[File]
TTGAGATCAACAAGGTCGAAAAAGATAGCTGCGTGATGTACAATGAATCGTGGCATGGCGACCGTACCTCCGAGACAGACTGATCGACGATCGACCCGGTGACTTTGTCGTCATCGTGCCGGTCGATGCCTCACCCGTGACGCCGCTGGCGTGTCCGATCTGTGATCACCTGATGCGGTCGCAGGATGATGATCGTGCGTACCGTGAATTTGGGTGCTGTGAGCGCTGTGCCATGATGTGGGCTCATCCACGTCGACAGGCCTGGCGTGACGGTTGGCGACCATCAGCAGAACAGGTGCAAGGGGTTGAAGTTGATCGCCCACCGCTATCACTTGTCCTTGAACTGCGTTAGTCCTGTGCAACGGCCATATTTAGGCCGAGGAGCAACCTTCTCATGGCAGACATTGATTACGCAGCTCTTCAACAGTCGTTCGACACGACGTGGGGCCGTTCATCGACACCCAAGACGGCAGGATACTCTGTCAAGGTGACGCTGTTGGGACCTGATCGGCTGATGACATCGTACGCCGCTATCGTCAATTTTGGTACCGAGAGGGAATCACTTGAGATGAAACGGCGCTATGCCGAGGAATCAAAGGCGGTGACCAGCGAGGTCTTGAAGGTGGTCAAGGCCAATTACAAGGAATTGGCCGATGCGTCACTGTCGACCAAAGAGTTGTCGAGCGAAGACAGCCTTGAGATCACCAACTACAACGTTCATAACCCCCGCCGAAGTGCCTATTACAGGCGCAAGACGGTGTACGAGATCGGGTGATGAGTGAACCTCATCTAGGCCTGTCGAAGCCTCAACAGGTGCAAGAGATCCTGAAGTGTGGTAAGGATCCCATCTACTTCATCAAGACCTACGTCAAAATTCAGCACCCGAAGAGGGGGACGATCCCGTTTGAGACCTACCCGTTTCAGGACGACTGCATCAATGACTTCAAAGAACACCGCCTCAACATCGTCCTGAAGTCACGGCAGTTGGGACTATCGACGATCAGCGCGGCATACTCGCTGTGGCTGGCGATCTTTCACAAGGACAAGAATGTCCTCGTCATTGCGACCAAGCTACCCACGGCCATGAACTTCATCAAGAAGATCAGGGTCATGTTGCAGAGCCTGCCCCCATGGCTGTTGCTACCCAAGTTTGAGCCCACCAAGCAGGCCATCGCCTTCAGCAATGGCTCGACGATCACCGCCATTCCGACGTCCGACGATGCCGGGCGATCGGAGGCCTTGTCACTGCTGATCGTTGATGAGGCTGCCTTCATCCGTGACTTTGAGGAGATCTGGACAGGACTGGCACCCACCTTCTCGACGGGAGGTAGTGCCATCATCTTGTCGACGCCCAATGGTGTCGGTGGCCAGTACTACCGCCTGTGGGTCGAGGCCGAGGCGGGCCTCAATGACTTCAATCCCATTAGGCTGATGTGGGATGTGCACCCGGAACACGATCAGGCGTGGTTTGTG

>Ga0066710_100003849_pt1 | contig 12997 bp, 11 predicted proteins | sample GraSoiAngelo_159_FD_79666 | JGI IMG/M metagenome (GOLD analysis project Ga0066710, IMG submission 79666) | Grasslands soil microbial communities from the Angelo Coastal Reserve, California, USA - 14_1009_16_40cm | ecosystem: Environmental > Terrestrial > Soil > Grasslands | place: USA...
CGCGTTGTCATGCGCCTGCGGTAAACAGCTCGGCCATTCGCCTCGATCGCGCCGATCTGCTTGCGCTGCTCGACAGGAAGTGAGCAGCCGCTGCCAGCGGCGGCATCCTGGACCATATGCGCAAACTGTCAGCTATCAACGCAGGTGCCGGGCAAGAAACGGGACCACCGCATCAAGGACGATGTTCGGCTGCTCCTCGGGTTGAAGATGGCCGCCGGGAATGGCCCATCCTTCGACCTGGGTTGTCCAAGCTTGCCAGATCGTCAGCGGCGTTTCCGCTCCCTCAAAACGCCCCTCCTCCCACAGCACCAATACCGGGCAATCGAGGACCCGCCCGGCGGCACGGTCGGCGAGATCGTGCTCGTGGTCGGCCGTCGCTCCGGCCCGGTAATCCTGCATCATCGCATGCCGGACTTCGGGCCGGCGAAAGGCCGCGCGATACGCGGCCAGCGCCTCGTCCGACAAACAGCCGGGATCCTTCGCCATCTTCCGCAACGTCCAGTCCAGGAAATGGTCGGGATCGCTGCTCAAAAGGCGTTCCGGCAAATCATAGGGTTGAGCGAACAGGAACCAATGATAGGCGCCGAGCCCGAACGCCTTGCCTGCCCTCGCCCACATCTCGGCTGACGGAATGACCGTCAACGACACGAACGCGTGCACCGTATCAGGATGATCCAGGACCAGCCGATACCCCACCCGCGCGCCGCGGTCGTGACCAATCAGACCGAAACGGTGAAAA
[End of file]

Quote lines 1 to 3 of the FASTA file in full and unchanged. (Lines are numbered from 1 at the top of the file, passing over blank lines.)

TTGAGATCAACAAGGTCGAAAAAGATAGCTGCGTGATGTACAATGAATCGTGGCATGGCGACCGTACCTCCGAGACAGACTGATCGACGATCGACCCGGTGACTTTGTCGTCATCGTGCCGGTCGATGCCTCACCCGTGACGCCGCTGGCGTGTCCGATCTGTGATCACCTGATGCGGTCGCAGGATGATGATCGTGCGTACCGTGAATTTGGGTGCTGTGAGCGCTGTGCCATGATGTGGGCTCATCCACGTCGACAGGCCTGGCGTGACGGTTGGCGACCATCAGCAGAACAGGTGCAAGGGGTTGAAGTTGATCGCCCACCGCTATCACTTGTCCTTGAACTGCGTTAGTCCTGTGCAACGGCCATATTTAGGCCGAGGAGCAACCTTCTCATGGCAGACATTGATTACGCAGCTCTTCAACAGTCGTTCGACACGACGTGGGGCCGTTCATCGACACCCAAGACGGCAGGATACTCTGTCAAGGTGACGCTGTTGGGACCTGATCGGCTGATGACATCGTACGCCGCTATCGTCAATTTTGGTACCGAGAGGGAATCACTTGAGATGAAACGGCGCTATGCCGAGGAATCAAAGGCGGTGACCAGCGAGGTCTTGAAGGTGGTCAAGGCCAATTACAAGGAATTGGCCGATGCGTCACTGTCGACCAAAGAGTTGTCGAGCGAAGACAGCCTTGAGATCACCAACTACAACGTTCATAACCCCCGCCGAAGTGCCTATTACAGGCGCAAGACGGTGTACGAGATCGGGTGATGAGTGAACCTCATCTAGGCCTGTCGAAGCCTCAACAGGTGCAAGAGATCCTGAAGTGTGGTAAGGATCCCATCTACTTCATCAAGACCTACGTCAAAATTCAGCACCCGAAGAGGGGGACGATCCCGTTTGAGACCTACCCGTTTCAGGACGACTGCATCAATGACTTCAAAGAACACCGCCTCAACATCGTCCTGAAGTCACGGCAGTTGGGACTATCGACGATCAGCGCGGCATACTCGCTGTGGCTGGCGATCTTTCACAAGGACAAGAATGTCCTCGTCATTGCGACCAAGCTACCCACGGCCATGAACTTCATCAAGAAGATCAGGGTCATGTTGCAGAGCCTGCCCCCATGGCTGTTGCTACCCAAGTTTGAGCCCACCAAGCAGGCCATCGCCTTCAGCAATGGCTCGACGATCACCGCCATTCCGACGTCCGACGATGCCGGGCGATCGGAGGCCTTGTCACTGCTGATCGTTGATGAGGCTGCCTTCATCCGTGACTTTGAGGAGATCTGGACAGGACTGGCACCCACCTTCTCGACGGGAGGTAGTGCCATCATCTTGTCGACGCCCAATGGTGTCGGTGGCCAGTACTACCGCCTGTGGGTCGAGGCCGAGGCGGGCCTCAATGACTTCAATCCCATTAGGCTGATGTGGGATGTGCACCCGGAACACGATCAGGCGTGGTTTGTG

>Ga0066710_100003849_pt1 | contig 12997 bp, 11 predicted proteins | sample GraSoiAngelo_159_FD_79666 | JGI IMG/M metagenome (GOLD analysis project Ga0066710, IMG submission 79666) | Grasslands soil microbial communities from the Angelo Coastal Reserve, California, USA - 14_1009_16_40cm | ecosystem: Environmental > Terrestrial > Soil > Grasslands | place: USA...
CGCGTTGTCATGCGCCTGCGGTAAACAGCTCGGCCATTCGCCTCGATCGCGCCGATCTGCTTGCGCTGCTCGACAGGAAGTGAGCAGCCGCTGCCAGCGGCGGCATCCTGGACCATATGCGCAAACTGTCAGCTATCAACGCAGGTGCCGGGCAAGAAACGGGACCACCGCATCAAGGACGATGTTCGGCTGCTCCTCGGGTTGAAGATGGCCGCCGGGAATGGCCCATCCTTCGACCTGGGTTGTCCAAGCTTGCCAGATCGTCAGCGGCGTTTCCGCTCCCTCAAAACGCCCCTCCTCCCACAGCACCAATACCGGGCAATCGAGGACCCGCCCGGCGGCACGGTCGGCGAGATCGTGCTCGTGGTCGGCCGTCGCTCCGGCCCGGTAATCCTGCATCATCGCATGCCGGACTTCGGGCCGGCGAAAGGCCGCGCGATACGCGGCCAGCGCCTCGTCCGACAAACAGCCGGGATCCTTCGCCATCTTCCGCAACGTCCAGTCCAGGAAATGGTCGGGATCGCTGCTCAAAAGGCGTTCCGGCAAATCATAGGGTTGAGCGAACAGGAACCAATGATAGGCGCCGAGCCCGAACGCCTTGCCTGCCCTCGCCCACATCTCGGCTGACGGAATGACCGTCAACGACACGAACGCGTGCACCGTATCAGGATGATCCAGGACCAGCCGATACCCCACCCGCGCGCCGCGGTCGTGACCAATCAGACCGAAACGGTGAAAA